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French study links marijuana use to potential heart problems

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Supporters of legalizing marijuana have long stood by claims of the plant’s overall safety. However, new research raises questions about pot’s effect on the cardiovascular system and brain.

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Based on past week Journal of the American Heart Association, medical scientists in France concluded that recreational marijuana use may result in cardiovascular-related complications, and possibly even death, among young and middle-aged adults.

Both teams on a separate study, made earlier this month, scientists in this country examined the impacts of marijuana among young casual users and found different brain abnormalities directly traceable to pot.

As the debate sharpens in Albany, with respect to new research, and lawmakers fight over whether New York should become the 21st state to legalize marijuana for medicinal purposes.

Gov. Andrew M. Cuomo opposes to a broad medical marijuana program in spite of increasing number of legislators here – and in other states – who support such a plan. They are joined in favor of patients with cancer, epilepsy and a wide range of other devastating disorders.

As far as approval is concerned on marijuana a good medicine, however, studies are revealing a dismal side to the drug.

“We identified several remarkable cases of cardiovascular complications as the reasons for hospital admission of young marijuana users,” Dr. Emilie Jouanjus, of the Centre Hospitalier Universitaire de Toulouse in France, said in a statement last week.

Based on the study of Jouanjus and colleagues discovered, a group of 1,979 adults who had a history of marijuana use, most of them men who ranged in age from their 20s through early 50s, that nearly 2 percent had heart complications. The average age of patients was 34.

The occurrence of 20 users suffered heart attacks; 10 had the peripheral vascular disease, marked by damaged to blood vessels in the limbs. Three had damage to arteries that supply blood to the brain. Nine patients, the study said, died of cardiovascular complications.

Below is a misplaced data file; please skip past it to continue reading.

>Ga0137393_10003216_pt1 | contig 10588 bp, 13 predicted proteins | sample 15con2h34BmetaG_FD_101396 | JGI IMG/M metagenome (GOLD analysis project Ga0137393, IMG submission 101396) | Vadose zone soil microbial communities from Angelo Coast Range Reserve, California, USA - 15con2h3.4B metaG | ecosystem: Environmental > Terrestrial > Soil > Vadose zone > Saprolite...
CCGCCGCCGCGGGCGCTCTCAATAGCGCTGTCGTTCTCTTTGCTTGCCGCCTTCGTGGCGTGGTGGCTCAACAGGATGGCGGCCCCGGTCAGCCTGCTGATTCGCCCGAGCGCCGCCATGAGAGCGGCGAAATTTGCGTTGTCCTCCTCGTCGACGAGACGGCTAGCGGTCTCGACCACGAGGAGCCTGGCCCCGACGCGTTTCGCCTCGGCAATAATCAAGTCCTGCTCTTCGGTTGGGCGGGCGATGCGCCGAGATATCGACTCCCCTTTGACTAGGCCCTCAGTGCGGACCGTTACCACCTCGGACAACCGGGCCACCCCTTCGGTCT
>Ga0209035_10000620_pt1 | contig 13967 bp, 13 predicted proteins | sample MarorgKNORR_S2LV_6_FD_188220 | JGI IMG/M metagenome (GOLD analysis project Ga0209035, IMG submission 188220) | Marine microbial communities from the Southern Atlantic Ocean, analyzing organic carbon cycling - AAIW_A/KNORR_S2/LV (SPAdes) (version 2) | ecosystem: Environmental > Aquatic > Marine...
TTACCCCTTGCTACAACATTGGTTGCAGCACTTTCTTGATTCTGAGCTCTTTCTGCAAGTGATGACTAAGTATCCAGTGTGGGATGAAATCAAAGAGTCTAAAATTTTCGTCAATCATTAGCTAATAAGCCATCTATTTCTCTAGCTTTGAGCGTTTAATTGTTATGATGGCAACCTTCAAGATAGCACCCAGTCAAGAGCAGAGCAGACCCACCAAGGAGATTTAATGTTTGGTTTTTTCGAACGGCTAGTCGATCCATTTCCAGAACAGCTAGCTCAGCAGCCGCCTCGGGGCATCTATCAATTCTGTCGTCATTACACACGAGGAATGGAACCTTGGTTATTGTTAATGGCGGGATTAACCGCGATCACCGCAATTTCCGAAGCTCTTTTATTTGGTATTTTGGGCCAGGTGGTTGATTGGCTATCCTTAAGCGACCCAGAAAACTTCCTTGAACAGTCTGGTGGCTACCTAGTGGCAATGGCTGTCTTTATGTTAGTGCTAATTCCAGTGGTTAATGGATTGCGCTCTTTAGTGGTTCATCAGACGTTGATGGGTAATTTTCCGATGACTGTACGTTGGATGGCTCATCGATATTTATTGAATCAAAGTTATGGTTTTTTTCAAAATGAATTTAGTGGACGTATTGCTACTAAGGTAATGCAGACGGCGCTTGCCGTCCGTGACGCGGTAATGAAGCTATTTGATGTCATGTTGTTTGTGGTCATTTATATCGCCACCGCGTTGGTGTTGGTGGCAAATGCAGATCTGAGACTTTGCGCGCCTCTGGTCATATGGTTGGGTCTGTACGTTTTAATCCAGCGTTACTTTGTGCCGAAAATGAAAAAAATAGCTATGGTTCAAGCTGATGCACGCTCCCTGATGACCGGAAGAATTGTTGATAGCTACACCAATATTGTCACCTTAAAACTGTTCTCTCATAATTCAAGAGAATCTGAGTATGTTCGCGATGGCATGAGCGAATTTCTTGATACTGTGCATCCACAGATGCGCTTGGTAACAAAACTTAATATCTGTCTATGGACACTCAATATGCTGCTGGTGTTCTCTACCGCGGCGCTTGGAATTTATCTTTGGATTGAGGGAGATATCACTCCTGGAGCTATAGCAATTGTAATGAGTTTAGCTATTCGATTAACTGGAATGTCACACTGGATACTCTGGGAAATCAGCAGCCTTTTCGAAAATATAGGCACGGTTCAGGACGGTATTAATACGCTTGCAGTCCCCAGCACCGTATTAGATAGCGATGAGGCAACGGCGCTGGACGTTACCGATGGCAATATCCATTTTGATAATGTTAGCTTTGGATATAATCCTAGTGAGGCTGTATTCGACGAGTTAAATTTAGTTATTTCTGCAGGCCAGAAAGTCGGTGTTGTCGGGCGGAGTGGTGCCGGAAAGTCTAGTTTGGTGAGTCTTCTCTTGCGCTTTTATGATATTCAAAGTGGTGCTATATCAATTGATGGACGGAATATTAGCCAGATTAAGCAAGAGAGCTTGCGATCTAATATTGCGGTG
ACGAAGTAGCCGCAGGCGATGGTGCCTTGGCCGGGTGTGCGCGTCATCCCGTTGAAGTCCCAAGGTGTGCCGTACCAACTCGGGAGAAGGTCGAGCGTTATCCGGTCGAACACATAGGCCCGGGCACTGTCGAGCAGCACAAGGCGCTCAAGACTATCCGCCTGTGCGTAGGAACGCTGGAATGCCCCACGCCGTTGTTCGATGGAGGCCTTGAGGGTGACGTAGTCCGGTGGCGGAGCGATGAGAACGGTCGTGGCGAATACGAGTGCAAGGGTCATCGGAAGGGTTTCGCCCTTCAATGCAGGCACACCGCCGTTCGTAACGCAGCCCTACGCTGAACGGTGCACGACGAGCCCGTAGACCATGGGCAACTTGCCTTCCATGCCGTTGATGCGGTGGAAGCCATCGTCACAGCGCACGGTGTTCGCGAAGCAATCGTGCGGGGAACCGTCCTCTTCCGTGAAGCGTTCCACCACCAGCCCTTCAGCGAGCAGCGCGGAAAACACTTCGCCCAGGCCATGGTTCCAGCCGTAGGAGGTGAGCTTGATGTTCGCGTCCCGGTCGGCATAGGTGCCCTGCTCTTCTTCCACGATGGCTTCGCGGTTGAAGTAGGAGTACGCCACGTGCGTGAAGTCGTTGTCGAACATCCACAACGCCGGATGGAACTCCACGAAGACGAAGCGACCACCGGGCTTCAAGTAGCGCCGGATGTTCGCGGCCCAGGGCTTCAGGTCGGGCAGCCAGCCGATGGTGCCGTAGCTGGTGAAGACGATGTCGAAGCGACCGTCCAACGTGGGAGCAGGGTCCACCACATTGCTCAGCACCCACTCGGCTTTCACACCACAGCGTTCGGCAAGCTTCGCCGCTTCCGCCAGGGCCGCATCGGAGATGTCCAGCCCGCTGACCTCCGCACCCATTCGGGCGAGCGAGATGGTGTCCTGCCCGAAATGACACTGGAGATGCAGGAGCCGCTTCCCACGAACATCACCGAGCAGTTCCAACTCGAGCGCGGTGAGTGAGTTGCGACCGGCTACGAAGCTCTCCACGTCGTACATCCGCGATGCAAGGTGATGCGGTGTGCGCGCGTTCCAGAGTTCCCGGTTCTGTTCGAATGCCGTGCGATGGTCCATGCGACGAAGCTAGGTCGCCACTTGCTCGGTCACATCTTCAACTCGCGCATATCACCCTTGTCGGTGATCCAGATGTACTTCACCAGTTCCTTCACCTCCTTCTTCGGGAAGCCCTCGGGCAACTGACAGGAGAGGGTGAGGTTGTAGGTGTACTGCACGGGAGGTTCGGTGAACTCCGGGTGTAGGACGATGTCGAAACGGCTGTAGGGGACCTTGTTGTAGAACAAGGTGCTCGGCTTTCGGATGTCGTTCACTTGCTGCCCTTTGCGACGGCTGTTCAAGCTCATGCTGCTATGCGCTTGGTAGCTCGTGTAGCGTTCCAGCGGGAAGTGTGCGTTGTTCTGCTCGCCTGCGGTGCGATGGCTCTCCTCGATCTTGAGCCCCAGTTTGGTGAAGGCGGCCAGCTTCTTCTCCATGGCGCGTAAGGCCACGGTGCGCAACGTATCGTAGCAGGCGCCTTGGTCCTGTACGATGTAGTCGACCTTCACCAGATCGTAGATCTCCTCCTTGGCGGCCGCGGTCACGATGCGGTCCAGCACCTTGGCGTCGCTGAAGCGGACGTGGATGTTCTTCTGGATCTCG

Jouanjus said: While heart attacks and other cardiovascular complications are found frequently in large populations everywhere, these cases were unique, because the people were, for the most part, quite young.

“This unexpected finding deserved to be further analyzed, especially given that the medicinal use of marijuana has become more prevalent, and some governments are legalizing its use.”

Dr. Scott Krakower, assistant unit chief of psychiatry at the Zucker Hillside Hospital in Glen Oaks, said research about marijuana’s deleterious effects have been overshadowed by popular ideas about its beneficial profile.

“Marijuana got that profile because it has definitely been helpful for pain,” Krakower said. “It has analgesic effects.”

However, in addition to cardiovascular disorders, the plant has been linked to addiction, lung cancer and neuro-cognitive problems, he said,

Krakower said Jouanjus’ research isn’t the first to raise a concern about the plant’s potential to cause vascular problems.

Marijuana users have a higher risk of stroke compared with people who do not use the drug as statement made in January, as scientists from New Zealand scientist.

Krakower thinks physiological risks related to marijuana’s repeated usage.

Marijuana does have an addiction potential, said Krakower, who is on the substance abuse and addiction committee for the American Academy of Child and Adolescent Psychiatry.

“Adolescent marijuana users are more likely to develop marijuana dependence,” he said.

At the same time, a joint team of researchers from Northwestern and Harvard universities proved earlier this month that young adults that use marijuana casually develop significant abnormalities in two key brain regions important to emotion and motivation.

The study, published in the Journal of Neuroscience, is the first to demonstrate that recreational marijuana use is related to major brain changes. Smokers, on average, used the drug once or twice a week.

“This study raises a strong challenge to the idea that casual marijuana use isn’t associated with bad consequences,” said Dr. Hans Breiter, co-author of the report.

Krakower, who is on the board of directors of the Greater Long Island Psychiatric Society, said he’s not surprised by the results. “We have known for some time that marijuana [use] causes changes in the brain.”

Source: Newsday

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